It’s a summer Sunday here in central Ohio—temp in the low eighties, humid and mostly still, just the slightest stir of air from time to time. Such Sundays always remind me of similar days from my adolescence in tiny Sumner, Illinois—days when people could be lazy if they chose, days that could truly be days…

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It can be easy in these days of doubtful facts, deliberate deceit, and dubious truth, to worry about the value of storytelling. Our politicians threaten narrative; our fractured world can do the same. Even when it comes to the writing of creative nonfiction—that genre that deals in facts—we may be tempted to question the value…

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Please don’t tell the folks who sign my checks at The Ohio State University, but my wife Cathy has always been a fan of the University of Connecticut women’s basketball team. She’s always wanted to see them in person rather than on television, and today, thanks to a game here at OSU, this was the…

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I’ve told this story before, so please excuse me for telling it again. It has so much to do with everything I want to say about pressure points in narrative. On the last night that my mother lived independently, a package addressed to her neighbor was accidentally delivered to her. My mother was a kind…

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Here we are on Memorial Day, and our peonies are in bloom. These showy, fragrant flowers were in every bouquet that my mother always made to set upon our family’s graves on what we then called Decoration Day. I look forward to their buds opening this time of year, not only because I enjoy their…

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When it comes to writing memoir, we can never give full expression to an entire life. We have too much from which to choose—too much time, too many moments, too many characters, too many questions. We can, though, find a narrative arc that, if handled skillfully, will contain more of the past, the present, and…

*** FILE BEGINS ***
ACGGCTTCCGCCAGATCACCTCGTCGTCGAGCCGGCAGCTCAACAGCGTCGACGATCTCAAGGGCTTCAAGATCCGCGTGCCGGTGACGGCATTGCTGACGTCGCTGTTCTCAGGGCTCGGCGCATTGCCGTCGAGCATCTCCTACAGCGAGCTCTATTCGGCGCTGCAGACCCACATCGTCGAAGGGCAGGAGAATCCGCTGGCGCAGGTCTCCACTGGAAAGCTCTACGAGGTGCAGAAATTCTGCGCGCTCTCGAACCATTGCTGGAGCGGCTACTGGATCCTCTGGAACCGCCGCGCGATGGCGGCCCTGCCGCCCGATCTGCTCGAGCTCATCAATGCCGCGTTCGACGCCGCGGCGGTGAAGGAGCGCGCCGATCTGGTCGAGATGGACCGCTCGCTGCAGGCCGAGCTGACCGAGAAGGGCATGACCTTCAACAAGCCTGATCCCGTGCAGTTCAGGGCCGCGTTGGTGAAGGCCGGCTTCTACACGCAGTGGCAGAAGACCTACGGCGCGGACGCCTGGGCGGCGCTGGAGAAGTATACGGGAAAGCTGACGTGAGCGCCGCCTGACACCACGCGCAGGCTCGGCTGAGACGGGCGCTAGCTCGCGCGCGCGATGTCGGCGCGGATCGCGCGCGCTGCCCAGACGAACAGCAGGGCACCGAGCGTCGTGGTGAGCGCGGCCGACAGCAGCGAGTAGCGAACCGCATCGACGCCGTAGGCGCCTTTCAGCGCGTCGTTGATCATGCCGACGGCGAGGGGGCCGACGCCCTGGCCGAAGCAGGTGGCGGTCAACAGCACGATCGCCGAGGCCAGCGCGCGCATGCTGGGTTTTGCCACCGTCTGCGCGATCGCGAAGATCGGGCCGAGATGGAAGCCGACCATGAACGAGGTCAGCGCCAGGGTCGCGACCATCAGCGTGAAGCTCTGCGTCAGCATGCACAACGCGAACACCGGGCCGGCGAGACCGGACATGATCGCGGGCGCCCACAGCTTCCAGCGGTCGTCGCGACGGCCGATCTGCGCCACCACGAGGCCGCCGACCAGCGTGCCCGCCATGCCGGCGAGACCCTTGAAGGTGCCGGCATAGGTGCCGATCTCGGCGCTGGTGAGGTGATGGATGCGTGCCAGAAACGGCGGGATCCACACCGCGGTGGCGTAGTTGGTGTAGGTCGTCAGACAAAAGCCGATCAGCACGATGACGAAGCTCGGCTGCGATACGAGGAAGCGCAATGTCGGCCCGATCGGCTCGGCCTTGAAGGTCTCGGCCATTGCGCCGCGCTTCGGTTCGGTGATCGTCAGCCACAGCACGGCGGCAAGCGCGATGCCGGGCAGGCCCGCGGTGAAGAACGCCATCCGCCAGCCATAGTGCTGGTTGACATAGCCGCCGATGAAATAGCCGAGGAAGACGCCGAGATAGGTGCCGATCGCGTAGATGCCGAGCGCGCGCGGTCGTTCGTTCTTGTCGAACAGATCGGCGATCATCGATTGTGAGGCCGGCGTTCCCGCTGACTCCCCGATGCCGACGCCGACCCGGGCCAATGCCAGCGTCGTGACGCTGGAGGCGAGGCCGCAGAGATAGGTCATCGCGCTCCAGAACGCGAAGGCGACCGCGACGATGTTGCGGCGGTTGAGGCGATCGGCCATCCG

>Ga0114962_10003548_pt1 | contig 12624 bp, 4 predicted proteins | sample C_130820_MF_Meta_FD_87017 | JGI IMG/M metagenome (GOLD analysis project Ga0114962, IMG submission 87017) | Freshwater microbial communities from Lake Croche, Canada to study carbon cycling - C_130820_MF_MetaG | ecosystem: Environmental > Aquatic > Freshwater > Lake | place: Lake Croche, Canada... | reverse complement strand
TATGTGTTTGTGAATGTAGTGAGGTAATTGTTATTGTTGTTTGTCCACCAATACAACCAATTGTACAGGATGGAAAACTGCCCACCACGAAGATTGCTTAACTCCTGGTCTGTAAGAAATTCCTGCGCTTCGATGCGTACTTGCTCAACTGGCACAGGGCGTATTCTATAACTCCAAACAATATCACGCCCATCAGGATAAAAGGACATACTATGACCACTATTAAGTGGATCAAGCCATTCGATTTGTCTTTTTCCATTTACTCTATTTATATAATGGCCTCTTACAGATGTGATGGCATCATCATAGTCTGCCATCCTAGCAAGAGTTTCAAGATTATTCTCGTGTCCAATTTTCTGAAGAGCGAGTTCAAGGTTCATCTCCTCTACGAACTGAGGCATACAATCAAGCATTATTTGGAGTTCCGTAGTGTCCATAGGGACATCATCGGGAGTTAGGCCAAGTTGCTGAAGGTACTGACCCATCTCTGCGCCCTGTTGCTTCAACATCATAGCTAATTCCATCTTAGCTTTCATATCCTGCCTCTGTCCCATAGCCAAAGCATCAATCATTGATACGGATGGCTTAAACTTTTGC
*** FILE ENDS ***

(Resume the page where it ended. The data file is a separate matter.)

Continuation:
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Yesterday, there was work to do—there’s always work to do, something to write, something to read—but, after brunch, Cathy said, “Why don’t you just rest?” I gave her my standard answer, “I’ve got so much I need to get done.” Her response? “Sometimes, it’s okay to not do anything.” So it is in the stories…

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Each night before bed, Cathy turns on the dishwasher and sets the security alarm. I listen to the  whir of water, the beeps of the alarm. As we drift off to sleep, there’s the hum of traffic from the nearby highway, or the sound of our cat, Stella, jumping onto the bed. At the end…

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I could tell you a story, as I do in my essay, “Bastards,” about the night a young man opened the back door to our house and stepped inside while my mother was washing dishes. I could recall, fact by fact, what happened next. The relevant question for those of us who write creative nonfiction…

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Here we are on the other side of the Fourth of July. We’re in the heart of summer now, but I can feel its end and the coming of the crisp days of fall and then the biting winds of winter within the hot, sunny days that will still be ours for some time. Book-length…

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